Changes in Internet topology lead to doubling of SRAM clock speed

San Jose (CA) - A new standard for SRAM memory that manufacturers of IP routing equipment have been anxiously awaiting for up to three years, makes its debut this month, as Cypress Semiconductor becomes the first of a five-company consortium to roll out QDRII+ (Quad Data Rate, class two, accelerated) SRAM samples, for testing by clients such as Cisco Systems. Just in time for the CTIA Wireless conference, Cypress is proving there's still some life in the wired world yet.

Cypress Semiconductor's QDRII SRAM memory chips, upon which the QDRII+ is based. These chips are manufactured in Fine-pitch Ball Gate Array (FBGA) form factors. (Courtesy Cypress) 

So-called quad-data rate SRAMs have been utilized in SRAMs since early 2000. Based on double-data rate (DDR) technology, QDRs make four data words available to a processor per clock cycle. The way they do this is by splitting the input and output ports of the memory into two separate DDR units, each of which can be connected to a different standard of data bus. So in actuality, there can be up to two data words read and two words written per cycle.

Since 2002, the existing QDRII class of SRAM has been rated for use in IP routers and other systems clocked at 250 MHz, though QRDIIs have found themselves "overclocked" in recent years, by virtue of being used in 300 MHz systems. But as literature from Cypress' engineers this past year points out, a change in the very nature of Internet routing has brought about the need for SRAMs that can be installed in 500 MHz routers. This clock speed rating, plus the successive bump in bandwidth to 72 Gbps, are the key differences in QDRII+, which could make its way into production units from Cypress' key clients during the second half of this year.

The catalyst which set forth the domino effect leading to the need for 500 MHz quad-data-rate SRAMs is, of all things, the explosion in the use of Virtual Private LAN Services (VPLS) by enterprises. Essentially, these services extend the functionality of VPNs, but in so doing, they utilize simpler network addresses. Supposedly, shortening a LAN access point's UNC should, in turn, simplify the network, at least from the user's perspective; but from the perspective of the Internet as a whole, the effect has been to replace a handful of deep, tall network trees with a wide forest of little, shallow shrubs.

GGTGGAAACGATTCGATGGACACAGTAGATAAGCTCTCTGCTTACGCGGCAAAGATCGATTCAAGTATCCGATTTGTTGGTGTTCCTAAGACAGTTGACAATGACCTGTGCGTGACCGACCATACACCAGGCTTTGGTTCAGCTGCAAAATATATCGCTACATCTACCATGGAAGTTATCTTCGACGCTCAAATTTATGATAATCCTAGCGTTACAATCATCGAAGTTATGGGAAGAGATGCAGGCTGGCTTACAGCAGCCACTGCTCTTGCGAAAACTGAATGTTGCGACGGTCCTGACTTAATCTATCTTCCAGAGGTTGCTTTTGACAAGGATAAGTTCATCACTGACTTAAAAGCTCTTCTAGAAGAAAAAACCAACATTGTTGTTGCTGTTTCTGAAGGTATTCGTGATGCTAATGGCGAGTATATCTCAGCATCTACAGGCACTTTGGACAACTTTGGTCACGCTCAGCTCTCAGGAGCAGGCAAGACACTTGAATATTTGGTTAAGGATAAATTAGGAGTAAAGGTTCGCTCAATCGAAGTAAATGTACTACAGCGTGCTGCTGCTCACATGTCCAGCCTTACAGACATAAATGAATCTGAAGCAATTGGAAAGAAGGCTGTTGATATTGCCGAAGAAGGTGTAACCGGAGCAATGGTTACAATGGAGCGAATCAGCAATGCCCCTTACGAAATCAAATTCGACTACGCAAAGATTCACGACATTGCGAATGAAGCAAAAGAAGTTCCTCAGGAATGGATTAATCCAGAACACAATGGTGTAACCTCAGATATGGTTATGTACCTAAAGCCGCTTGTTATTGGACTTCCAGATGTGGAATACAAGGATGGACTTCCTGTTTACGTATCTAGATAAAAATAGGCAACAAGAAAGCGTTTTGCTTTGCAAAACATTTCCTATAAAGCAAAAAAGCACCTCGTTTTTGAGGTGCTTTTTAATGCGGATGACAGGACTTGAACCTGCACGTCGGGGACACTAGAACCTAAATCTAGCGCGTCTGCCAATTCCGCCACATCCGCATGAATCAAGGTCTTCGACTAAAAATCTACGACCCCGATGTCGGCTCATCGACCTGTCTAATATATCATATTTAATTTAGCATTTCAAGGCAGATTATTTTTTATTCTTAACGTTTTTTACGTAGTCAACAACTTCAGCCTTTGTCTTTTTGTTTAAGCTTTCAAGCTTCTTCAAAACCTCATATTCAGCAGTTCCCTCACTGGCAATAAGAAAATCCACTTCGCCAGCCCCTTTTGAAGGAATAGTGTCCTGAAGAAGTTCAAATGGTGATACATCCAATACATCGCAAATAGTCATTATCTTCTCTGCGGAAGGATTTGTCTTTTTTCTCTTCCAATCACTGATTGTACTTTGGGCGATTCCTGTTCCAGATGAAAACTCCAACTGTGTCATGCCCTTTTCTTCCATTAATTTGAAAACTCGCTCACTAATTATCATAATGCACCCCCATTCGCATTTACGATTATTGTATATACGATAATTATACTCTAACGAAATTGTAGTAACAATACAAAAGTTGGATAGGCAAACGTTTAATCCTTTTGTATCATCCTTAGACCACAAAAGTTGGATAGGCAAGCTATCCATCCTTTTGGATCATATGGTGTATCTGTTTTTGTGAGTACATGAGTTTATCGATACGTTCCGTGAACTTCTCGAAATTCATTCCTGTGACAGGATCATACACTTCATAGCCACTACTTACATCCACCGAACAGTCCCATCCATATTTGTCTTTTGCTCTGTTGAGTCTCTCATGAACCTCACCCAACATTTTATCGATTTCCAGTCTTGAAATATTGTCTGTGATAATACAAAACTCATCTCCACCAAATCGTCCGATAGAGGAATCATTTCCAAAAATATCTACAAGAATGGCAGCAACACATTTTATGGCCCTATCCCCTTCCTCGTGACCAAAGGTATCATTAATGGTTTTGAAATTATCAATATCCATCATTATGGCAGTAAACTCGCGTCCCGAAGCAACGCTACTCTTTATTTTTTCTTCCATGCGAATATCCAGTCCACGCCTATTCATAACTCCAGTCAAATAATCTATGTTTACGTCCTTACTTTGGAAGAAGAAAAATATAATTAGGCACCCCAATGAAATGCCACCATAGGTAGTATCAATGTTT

An IP router, such as one produced by Cypress' client, Cisco, maintains a table in its SRAM, called the Forwarding Information Base (FIB), which is its counterpart of the memory cache for which a PC's CPU typically uses SRAM. A FIB gives pointers which enable the router to look up the destination address for the next "hop" that an IP packet must take, along the route to its final stop. When enterprise networks were denser, and the UNC address more complex, there were fewer IP addresses to which UNCs were rooted to. As a result, FIB tables were shorter. But now, with VPLS services multiplying the number of IP address roots in the system, although the addresses are shorter, the tables are longer, and IP routers are more frequently accessing their FIB tables. This actually slows down the Internet, when you apply this kind of oversimplification on a massive scale.

There's really nothing that can be done about the change in Internet topography, unless you want to convince those businesses to give up their VPLSes. This is why the doubling in rated clock speed for QDRII SRAM is being so warmly welcomed. With the "metronome" for IP routers, if you will, ticking at double the current rate, and with the efficiency of Cisco's NetFlow algorithms finally getting an opportunity to kick into gear, the speed of the routing process could be more than doubled.

The consortium of manufacturers producing QDR standard equipment, including QDRII+, includes Cypress, along with IDT, NEC, Renesas (the joint production arm of Hitachi and Mistubishi), and Samsung.